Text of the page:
Our understanding of physics evolves hand in hand with advances in our ability to measure and control the properties of light and matter. Isolated atoms and molecules have long served as one of the most controllable systems to study and answer fundamental questions in physics.
Recent developments in metrology, such as optical clocks with an accuracy of 18 digits and matter wave interferometers separating wave packets by several decimeters, impressively demonstrate our ability to control the quantum dynamics of single particle systems. Even richer quantum properties and applications can be found in many-particle systems where interactions and quantum correlations between particles play an essential role.
Within the framework of this Collaborative Research Centre, we want to extend the already achieved control over single-particle systems to large, interacting and entangled quantum systems and develop their application in metrology. To achieve this, experts from many particle physics, quantum information, quantum gases and metrology are working together on the development of new methods for the generation, manipulation and detection of quantum states.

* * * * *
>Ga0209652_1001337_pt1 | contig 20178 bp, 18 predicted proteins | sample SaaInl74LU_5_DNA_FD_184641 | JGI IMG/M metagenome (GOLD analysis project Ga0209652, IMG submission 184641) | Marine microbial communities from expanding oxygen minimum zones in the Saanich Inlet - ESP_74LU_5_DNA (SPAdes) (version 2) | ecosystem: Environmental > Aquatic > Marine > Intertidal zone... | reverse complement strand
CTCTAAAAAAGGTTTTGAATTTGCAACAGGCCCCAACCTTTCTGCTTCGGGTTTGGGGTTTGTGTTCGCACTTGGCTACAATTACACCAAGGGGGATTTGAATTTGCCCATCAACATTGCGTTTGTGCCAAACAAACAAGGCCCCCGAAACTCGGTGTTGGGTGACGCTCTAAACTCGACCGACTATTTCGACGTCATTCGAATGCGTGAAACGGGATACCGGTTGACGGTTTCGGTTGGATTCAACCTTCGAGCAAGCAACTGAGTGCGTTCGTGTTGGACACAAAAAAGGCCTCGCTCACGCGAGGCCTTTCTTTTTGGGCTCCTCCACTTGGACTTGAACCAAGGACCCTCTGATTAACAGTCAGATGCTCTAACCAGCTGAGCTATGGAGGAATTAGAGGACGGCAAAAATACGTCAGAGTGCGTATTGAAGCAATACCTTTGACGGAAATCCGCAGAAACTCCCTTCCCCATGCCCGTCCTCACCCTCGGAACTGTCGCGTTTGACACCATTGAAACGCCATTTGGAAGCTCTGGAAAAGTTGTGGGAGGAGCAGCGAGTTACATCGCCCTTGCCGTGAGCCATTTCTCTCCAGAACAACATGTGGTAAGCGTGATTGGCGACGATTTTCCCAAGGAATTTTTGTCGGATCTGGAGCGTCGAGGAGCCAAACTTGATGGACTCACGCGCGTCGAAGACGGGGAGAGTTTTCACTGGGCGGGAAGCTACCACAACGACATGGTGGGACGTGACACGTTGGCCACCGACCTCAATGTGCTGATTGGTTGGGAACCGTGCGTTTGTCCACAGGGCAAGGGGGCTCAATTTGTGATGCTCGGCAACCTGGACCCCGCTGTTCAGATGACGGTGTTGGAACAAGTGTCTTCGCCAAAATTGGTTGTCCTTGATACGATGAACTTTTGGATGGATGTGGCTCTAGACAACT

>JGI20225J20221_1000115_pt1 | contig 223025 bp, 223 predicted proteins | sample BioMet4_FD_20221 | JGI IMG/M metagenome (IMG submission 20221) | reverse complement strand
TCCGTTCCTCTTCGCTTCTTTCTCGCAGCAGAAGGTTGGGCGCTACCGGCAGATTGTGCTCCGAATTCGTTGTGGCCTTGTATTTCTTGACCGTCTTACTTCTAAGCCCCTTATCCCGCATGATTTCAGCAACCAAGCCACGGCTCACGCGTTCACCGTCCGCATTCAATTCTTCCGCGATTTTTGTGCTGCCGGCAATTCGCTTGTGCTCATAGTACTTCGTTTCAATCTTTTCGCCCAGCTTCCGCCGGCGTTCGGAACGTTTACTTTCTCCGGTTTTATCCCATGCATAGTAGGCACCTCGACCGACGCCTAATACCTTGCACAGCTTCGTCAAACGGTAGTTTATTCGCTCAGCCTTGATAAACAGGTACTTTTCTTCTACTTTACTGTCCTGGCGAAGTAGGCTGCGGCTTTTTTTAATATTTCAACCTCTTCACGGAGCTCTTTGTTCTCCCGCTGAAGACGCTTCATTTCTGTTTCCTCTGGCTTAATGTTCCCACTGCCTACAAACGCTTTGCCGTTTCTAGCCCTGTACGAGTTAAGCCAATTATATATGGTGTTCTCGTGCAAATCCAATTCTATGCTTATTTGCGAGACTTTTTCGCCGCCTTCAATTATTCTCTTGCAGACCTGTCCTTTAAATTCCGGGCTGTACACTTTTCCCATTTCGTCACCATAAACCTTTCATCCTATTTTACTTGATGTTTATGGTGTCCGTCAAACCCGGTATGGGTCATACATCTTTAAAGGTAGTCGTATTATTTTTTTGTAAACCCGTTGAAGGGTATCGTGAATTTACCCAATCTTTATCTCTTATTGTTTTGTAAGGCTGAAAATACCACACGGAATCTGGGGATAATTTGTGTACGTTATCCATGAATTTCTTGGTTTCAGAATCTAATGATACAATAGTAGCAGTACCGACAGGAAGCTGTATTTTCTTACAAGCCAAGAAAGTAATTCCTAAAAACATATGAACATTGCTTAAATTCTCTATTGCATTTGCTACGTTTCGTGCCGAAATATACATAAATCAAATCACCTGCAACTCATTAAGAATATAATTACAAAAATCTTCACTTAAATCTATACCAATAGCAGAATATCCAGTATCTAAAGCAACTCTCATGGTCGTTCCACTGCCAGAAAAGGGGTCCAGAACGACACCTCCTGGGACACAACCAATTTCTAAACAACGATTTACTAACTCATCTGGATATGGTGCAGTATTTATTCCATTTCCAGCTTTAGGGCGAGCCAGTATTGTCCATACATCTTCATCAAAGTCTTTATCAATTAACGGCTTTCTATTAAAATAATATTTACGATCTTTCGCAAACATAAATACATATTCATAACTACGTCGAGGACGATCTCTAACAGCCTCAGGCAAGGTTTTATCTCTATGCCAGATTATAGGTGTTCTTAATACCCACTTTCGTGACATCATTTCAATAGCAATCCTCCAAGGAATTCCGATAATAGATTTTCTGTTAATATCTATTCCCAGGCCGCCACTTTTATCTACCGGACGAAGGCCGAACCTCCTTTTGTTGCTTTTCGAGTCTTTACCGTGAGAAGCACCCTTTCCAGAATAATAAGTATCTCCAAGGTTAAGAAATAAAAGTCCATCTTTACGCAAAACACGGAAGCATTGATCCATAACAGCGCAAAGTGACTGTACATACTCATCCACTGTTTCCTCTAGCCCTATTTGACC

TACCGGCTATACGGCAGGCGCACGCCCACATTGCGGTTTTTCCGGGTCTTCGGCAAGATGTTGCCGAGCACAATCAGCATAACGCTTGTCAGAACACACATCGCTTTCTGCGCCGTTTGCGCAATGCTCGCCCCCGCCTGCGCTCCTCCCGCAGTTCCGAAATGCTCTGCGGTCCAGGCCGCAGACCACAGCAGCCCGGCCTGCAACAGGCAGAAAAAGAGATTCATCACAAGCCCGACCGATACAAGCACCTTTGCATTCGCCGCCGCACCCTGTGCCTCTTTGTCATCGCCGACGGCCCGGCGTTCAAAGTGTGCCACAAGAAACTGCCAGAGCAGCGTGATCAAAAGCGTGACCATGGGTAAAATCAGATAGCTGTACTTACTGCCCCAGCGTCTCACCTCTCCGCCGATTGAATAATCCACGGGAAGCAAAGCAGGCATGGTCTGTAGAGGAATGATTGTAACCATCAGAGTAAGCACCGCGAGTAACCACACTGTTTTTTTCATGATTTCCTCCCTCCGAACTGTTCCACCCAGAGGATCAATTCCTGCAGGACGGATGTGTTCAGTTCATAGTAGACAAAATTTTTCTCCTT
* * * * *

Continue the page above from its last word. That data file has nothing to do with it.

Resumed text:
The investigation of these states allows us to gain a deeper understanding of the quantum properties of many-particle systems, one of the greatest challenges of modern physics. The mastery of many-particle effects together with the development of new methods and protocols for the preparation and interrogation of quantum systems allow us to significantly improve the accuracy and resolution of quantum sensors. High-precision measurements with such next-generation optical clocks and matter-wave interferometers allow us to open up new areas for testing fundamental physics. These include questions about a possible change of natural constants, a violation of fundamental symmetries in physics, and the coupling of quantum systems to gravity. With these investigations we make an important contribution to the understanding of the fundamentals of physics.